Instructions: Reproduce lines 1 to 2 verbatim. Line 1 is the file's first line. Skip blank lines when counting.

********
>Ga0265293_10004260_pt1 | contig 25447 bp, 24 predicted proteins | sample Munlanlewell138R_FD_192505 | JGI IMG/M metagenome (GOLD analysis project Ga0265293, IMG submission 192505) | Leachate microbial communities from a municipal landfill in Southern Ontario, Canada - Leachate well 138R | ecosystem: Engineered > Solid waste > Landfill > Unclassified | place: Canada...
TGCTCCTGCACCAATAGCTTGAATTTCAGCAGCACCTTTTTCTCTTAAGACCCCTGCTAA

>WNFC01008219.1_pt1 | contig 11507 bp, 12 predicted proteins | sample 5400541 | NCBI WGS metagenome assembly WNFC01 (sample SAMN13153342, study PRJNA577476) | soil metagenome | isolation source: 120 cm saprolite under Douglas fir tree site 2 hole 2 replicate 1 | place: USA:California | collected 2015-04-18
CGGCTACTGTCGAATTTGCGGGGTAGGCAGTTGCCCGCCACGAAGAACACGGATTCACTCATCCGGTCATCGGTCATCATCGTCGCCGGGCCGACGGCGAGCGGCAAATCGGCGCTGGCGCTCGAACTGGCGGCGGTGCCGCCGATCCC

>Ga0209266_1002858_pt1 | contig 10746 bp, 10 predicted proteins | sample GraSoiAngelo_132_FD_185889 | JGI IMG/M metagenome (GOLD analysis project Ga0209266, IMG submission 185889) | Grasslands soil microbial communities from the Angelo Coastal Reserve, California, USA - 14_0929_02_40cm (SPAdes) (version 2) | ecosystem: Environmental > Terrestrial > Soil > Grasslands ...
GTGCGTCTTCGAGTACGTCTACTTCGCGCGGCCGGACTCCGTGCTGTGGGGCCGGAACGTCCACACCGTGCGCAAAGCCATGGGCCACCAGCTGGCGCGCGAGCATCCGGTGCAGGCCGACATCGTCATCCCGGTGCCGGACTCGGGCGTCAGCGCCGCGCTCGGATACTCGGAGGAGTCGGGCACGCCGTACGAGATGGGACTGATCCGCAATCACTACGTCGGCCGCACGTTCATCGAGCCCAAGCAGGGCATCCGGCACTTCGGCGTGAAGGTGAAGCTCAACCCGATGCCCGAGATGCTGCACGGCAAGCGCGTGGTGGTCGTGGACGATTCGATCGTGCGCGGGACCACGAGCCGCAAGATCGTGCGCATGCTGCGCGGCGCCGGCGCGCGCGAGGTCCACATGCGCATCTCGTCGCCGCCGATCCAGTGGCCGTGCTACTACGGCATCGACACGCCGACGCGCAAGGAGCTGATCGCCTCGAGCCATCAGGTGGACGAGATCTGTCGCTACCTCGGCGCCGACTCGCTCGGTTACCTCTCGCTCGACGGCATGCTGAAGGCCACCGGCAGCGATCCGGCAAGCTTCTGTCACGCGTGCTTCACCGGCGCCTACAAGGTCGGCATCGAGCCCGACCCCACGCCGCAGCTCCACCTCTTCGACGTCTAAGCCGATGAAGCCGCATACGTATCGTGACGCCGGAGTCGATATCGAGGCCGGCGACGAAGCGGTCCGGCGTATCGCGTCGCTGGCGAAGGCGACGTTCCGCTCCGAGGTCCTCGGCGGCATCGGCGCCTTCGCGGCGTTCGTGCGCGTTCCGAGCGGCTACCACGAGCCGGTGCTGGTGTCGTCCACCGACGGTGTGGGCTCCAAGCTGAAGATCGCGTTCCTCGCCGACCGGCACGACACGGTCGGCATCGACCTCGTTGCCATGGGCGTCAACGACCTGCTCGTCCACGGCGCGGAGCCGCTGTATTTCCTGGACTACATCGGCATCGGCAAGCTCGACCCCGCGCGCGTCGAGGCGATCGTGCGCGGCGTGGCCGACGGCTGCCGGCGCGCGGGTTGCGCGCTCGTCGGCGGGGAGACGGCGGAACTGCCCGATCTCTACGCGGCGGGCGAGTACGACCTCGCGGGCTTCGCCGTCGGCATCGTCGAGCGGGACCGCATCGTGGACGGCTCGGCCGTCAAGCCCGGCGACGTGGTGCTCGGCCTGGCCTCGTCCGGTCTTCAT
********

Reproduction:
>Ga0265293_10004260_pt1 | contig 25447 bp, 24 predicted proteins | sample Munlanlewell138R_FD_192505 | JGI IMG/M metagenome (GOLD analysis project Ga0265293, IMG submission 192505) | Leachate microbial communities from a municipal landfill in Southern Ontario, Canada - Leachate well 138R | ecosystem: Engineered > Solid waste > Landfill > Unclassified | place: Canada...
TGCTCCTGCACCAATAGCTTGAATTTCAGCAGCACCTTTTTCTCTTAAGACCCCTGCTAA